New Netscape Browser Supports Internet ExplorerPreview version seeks best of both worlds, is based on Firefox.
Joris Evers, IDG News Service
America Online today released a preview version of a new Netscape Web browser that is based on the open-source Firefox Web browser, but also supports Microsoft's Internet Explorer browser engine.
IE is part of Windows and is used by the great majority of Web users. Many Web sites have been designed specifically to work with the Microsoft browser and may not work correctly in browsers using other engines, including the Gecko engine in Firefox.
While current Firefox users may switch to IE when they have a problem with a Web site, AOL's Netscape unit found a different solution. If a Web site does not display well in the standard Firefox-based configuration in Netscape, it takes two clicks to display the page using the IE engine. The browser stores engine preferences per Web site.
The Netscape browser does not actually include the IE engine, but uses the engine that is part of Windows. As such, the browser works only on Windows computers.
AOL also enhanced support for RSS (Really Simple Syndication) feeds, which also exists in Firefox. The Netscape browser can display rotating headlines from RSS feeds in a special task bar. RSS feeds are an increasingly popular way to syndicate headlines and sometimes entire articles from Web sites.
Not Widely Available
The Netscape preview is available only to a select group of testers. A public beta and the final release of the new browser are planned for next year, a person familiar with AOL's plans said. The browser and a new e-mail client will eventually replace the current Netscape offering, an AOL spokesman said earlier this month.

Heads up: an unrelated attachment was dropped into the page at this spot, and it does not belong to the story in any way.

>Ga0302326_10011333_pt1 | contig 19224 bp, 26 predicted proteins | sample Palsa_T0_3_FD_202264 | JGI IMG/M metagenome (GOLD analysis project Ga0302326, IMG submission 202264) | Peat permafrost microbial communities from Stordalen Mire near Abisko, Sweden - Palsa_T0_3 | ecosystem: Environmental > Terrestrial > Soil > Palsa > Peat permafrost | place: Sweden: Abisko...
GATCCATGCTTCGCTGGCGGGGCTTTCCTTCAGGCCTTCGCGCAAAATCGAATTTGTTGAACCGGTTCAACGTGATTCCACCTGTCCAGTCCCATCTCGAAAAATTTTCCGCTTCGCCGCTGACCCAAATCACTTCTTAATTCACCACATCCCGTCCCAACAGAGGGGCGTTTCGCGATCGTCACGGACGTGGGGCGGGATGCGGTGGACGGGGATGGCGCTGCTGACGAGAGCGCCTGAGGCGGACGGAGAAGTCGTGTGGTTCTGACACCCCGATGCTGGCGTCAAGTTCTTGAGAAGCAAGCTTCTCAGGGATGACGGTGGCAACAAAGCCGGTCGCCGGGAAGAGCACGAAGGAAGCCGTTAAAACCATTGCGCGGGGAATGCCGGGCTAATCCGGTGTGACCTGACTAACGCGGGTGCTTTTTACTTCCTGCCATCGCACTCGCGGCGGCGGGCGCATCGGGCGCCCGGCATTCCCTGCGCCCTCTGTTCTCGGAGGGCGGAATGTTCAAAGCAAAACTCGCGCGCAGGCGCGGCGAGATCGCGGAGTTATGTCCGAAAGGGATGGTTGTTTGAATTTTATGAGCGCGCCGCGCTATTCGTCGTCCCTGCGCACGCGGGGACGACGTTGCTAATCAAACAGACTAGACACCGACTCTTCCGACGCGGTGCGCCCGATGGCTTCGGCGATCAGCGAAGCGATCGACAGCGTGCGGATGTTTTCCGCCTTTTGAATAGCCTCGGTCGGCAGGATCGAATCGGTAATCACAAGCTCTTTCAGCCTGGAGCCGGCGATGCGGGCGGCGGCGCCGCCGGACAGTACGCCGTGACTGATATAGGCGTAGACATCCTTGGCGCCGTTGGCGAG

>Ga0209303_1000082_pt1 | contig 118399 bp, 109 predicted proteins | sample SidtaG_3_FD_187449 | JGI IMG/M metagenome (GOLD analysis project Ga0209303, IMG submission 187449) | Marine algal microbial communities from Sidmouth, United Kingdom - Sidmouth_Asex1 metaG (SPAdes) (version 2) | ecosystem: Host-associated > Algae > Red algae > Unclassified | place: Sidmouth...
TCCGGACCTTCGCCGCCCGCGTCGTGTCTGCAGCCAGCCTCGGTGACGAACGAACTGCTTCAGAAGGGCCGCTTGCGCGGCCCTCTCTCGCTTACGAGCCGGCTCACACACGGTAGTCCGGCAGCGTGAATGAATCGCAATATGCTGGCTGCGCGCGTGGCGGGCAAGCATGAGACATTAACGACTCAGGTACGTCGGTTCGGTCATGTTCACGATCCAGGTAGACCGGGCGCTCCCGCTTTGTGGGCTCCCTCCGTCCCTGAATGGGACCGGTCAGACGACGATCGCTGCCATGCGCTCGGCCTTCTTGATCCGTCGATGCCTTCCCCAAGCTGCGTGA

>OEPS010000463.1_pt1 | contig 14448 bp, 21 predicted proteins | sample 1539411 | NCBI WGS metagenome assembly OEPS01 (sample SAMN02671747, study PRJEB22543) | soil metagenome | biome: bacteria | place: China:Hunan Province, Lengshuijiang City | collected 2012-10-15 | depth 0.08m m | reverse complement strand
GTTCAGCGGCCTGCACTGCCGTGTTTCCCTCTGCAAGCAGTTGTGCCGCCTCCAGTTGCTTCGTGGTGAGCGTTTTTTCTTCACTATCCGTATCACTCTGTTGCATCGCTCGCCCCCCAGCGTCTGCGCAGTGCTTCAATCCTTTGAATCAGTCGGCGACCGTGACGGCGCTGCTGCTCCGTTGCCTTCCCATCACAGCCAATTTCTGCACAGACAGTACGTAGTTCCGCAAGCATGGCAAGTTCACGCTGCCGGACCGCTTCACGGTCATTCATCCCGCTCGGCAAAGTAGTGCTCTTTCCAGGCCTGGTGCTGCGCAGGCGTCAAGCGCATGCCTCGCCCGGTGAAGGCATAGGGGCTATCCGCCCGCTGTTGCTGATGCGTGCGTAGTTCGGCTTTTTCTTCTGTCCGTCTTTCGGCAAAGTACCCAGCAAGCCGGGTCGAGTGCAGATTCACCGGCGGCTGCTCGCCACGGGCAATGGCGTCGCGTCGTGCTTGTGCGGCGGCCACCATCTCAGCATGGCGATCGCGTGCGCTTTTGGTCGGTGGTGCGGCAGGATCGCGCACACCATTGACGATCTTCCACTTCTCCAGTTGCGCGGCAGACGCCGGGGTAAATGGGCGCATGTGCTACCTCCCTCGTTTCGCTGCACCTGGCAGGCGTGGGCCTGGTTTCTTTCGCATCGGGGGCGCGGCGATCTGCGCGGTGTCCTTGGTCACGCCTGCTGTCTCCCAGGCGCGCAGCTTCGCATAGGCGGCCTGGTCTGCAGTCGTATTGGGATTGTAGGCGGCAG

Netscape was the most popular browser in the early years of the Web. However, its market share started crumbling when Microsoft introduced IE in the mid-1990s. The acquisition of Netscape by Microsoft rival AOL and a lengthy antitrust trial has not changed Netscape's fortunes.
Analysts said that the death knell was sounding for the Netscape browser after AOL last year laid off essentially all of its Netscape software developers and ended development work on the Mozilla browser technology.
Development work was taken over by the Mozilla open-source project, which was originally started in early 1998 by Netscape and continued when AOL acquired Netscape later that year. Last year, the people behind Mozilla created a foundation, largely funded by a $2 million pledge from AOL to build, support, and promote Mozilla products.
AOL breathed new air into Netscape with the release of Netscape 7.2 in August. That product is based on Mozilla 1.7, a suite of products that includes a browser, an e-mail client, an Internet Relay Chat client, and a Web page editor. AOL confirmed plans for the new Firefox-based browser and Tuesday's preview release earlier this month.
Microsoft's IE continues to dominate the browser market, but it has been losing market share since the advent of Firefox earlier this year, according to the San Diego Web metrics company WebSideStory. Firefox 1.0 was released on November 9.
As of last Friday, IE held 91.57 percent of the U.S. browser market, down from 92.86 percent a month earlier, according to WebSideStory. Firefox stood at 4.2 percent on Friday, up from 3.0 percent a month earlier, the company said.